Visits to Maprik by Roy James Hedlund
Roy James Hedlund
By Virginia-Lee Webb Ph.D.
The name Roy James Hedlund (1939–2020) has become synonymous with collections of sculpture from Papua New Guinea assembled in the mid-twentieth century. New Guinea, New Britain, New Ireland, and Tabar are among the places we know he visited in the early 1960s.
Hedlund attended Punahou School, the University of Hawai’i, Honolulu and the California College of Arts and Crafts, Oakland, California. As a young man, he met L. R. Webb who managed a theater in Honolulu and who also had an interest in the arts. They discovered the arts of the Pacific and Hedlund soon traveled to the region with his then-wife Julie Pinney. Webb accompanied him on a few trips and became his business partner who coordinated the sales and distribution of sculptures that Hedlund collected.
Hedlund is probably most known for his collections of sculptures from the Papuan Gulf area in the early 1960s. Although the area had been missionized in the late nineteenth or early twentieth century, traditional beliefs and arts associated with these sculptures often remained in secret. Although the traditional objects were generally disparaged by the resident missionaries—many of whom participated in their sale and destruction—local residents often placed these still-powerful objects outside of the village, hidden in secure places. This was especially true in the Gulf region where Hedlund was guided to their location, often in abandoned areas.
The Abelam people who live in the Maprik area north of the Sepik River (often called Sepik Hills) had contact with outsiders in the early twentieth century, specifically “in the Wosera area by Richard Thurnwald during his 1913 exploration of the Sepik foothills.”1 Throughout the second decade of the twentieth century subsequent conflicts ensued resulting from harsh colonial labor recruiters. “By the 1930s, the administration had established a significant presence in the area in order to protect goldminers [and built] the Maprik station in 1938.”2 World War II brought additional disruption, but researchers such as Anthony Forge visited between 1958–1963. Hedlund and Webb made notes on the paper mounts of the 35mm color transparencies indicating the date the photo was taken and often the individual’s name and the location where the sculptures were collected. Based on those captions, he was in the Maprik area in 1960, July 1961, and January–March 1962. He photographed individuals and architecture and collected numerous traditional sculptures from the area, such as this mask.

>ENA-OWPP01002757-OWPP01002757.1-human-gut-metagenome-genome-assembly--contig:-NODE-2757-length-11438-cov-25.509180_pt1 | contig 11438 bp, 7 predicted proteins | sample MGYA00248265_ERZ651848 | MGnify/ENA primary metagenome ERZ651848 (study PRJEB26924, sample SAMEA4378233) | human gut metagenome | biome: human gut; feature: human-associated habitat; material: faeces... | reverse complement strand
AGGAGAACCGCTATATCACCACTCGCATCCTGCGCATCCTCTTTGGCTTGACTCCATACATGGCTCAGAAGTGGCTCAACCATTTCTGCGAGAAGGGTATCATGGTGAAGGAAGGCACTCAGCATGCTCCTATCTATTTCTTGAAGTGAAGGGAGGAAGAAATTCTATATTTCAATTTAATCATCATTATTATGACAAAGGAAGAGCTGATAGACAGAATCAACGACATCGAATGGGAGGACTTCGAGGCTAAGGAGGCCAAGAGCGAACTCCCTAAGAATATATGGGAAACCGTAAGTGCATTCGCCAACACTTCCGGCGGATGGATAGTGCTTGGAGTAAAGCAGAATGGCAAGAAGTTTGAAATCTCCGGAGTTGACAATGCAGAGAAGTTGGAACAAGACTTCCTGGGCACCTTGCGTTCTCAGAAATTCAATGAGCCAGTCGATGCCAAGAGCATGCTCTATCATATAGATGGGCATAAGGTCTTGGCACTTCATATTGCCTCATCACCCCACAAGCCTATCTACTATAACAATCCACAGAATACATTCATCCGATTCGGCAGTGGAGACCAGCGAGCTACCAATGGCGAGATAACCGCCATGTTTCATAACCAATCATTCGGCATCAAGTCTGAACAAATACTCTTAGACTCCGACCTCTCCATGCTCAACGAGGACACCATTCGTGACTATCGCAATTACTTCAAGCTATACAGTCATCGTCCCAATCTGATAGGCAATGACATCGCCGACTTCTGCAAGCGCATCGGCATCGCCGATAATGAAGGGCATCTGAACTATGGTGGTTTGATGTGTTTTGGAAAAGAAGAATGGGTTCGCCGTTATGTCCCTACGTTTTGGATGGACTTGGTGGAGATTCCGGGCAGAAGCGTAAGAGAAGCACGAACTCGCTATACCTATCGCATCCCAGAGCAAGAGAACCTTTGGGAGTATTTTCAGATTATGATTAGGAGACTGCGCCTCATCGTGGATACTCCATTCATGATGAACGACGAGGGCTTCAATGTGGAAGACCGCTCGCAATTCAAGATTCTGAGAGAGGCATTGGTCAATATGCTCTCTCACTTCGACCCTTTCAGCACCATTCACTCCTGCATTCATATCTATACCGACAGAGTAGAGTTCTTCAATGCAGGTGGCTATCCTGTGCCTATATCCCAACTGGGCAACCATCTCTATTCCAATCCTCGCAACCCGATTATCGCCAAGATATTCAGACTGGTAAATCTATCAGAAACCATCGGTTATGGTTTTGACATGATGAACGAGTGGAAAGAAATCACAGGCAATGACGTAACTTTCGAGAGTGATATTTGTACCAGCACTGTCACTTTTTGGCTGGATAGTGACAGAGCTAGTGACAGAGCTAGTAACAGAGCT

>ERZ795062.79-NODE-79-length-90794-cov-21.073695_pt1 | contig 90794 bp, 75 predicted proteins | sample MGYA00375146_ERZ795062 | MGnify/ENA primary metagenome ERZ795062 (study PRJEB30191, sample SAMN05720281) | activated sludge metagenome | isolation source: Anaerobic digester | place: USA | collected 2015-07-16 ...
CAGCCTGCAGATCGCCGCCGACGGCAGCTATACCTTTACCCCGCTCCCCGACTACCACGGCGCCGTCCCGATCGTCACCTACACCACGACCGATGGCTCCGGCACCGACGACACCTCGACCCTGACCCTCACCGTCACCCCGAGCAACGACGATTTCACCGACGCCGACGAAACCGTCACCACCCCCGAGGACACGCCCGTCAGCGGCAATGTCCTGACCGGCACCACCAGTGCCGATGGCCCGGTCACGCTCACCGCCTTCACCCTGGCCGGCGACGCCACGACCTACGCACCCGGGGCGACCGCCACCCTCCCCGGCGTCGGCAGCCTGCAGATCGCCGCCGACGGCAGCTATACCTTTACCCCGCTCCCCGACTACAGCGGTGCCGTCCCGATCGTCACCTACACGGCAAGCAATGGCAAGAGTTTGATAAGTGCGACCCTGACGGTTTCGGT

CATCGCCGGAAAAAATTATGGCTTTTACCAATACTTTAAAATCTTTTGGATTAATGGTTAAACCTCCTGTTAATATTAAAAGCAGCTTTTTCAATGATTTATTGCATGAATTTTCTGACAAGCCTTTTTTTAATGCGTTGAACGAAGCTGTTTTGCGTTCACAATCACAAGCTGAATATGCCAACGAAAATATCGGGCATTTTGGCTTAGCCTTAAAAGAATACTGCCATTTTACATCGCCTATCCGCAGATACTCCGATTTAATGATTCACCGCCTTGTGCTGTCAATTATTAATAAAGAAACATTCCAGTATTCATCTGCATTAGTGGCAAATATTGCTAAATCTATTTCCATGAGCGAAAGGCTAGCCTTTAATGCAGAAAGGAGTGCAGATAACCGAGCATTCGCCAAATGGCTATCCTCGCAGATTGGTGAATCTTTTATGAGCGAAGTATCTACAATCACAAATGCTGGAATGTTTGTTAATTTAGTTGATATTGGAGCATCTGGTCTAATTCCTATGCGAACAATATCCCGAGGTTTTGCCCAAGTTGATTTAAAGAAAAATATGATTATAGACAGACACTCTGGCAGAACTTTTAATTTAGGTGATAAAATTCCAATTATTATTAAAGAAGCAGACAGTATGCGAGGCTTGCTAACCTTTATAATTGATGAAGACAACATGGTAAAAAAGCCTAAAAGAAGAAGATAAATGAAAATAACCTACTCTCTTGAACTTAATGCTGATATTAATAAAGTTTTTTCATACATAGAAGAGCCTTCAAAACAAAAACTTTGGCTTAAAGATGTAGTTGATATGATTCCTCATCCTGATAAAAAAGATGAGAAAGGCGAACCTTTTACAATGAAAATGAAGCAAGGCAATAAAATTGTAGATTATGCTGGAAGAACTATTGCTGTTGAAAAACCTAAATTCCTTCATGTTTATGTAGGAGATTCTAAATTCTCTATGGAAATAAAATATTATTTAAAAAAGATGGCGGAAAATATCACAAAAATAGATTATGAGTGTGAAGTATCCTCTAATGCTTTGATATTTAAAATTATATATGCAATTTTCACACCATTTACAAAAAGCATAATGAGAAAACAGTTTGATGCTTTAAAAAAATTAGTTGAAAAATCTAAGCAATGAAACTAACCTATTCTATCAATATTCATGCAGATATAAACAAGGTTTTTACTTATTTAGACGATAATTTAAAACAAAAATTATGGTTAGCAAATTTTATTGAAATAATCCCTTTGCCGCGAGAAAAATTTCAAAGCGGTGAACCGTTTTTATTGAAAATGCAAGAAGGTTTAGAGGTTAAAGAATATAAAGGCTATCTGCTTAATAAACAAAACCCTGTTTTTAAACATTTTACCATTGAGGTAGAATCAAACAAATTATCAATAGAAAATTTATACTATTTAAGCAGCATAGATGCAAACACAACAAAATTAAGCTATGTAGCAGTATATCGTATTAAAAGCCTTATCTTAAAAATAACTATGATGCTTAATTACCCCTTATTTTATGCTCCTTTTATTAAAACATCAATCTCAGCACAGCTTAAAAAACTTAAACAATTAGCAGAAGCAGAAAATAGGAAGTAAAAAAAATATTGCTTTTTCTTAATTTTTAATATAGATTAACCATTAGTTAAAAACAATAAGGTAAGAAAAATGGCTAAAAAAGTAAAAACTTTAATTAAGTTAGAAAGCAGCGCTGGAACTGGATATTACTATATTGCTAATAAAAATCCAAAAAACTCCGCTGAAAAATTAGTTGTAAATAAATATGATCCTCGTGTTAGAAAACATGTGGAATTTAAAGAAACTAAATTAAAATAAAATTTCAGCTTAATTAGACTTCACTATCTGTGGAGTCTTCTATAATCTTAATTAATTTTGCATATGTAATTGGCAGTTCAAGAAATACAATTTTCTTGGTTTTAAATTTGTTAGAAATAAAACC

The Abelam have festivals connected with harvests and rituals connected with the passage to adulthood and prestige. The Abelam are known for their distinctive architecture and sculptural displays, which play a significant role in the rituals and the education young men must undergo in order to become fully initiated in the ways of the adult community. These cult houses have a triangular base and the similarly shaped facades are emblazoned with painted sheets of bark. Often a carved and painted wooden lintel with motifs of human figures or heads delineates the lower part of the structure and with a doorway to a hidden interior space that contains elaborate sculptural displays only initiated men can see.
The Abelam are known for their accomplishments growing long yams which can reach several meters. “The cult house and ceremonial grounds are closely linked with the yam cult … almost every year elderly Abelam men grow particularly long specimens of this tuber in special gardens … a wide range of rites are performed.”3 The cycle of events and rites connected with the growing of yams are displays of the longest specimens that are decorated with ornaments and colorful vegetation as well as masks of basketry and wood, the latter illustrated here. The elaborate displays activate competition and exchanges between “ceremonial moieties.”4 “The finest specimens [of yams] are regarded as incarnations of important clan spirits and also bear their name … sometimes a long ceremonial yam is kept in the cult house after the display …”5 Thus the yam masks such as this example are an integral part of the long-yam display by which prestige is noted in the community.
1 Richard Scaglion. “Reconstructing First Contact: Some Local Effects of Labor Recruitment in the Sepik.” Sepik Heritage. Tradition and Change in Papua New Guinea, edited by Nancy Lutkehaus, et.al. Carolina Academic Press Durham 1990:50–51.
2 Scaglion 1989: 55–56.
4 Brigitta Hauser-Schaublin. Kulthäuser in Nordneuguinea. Akademie-Verlag Berlin 1989: 610)
5 Hauser-Schaublin 1989: 611.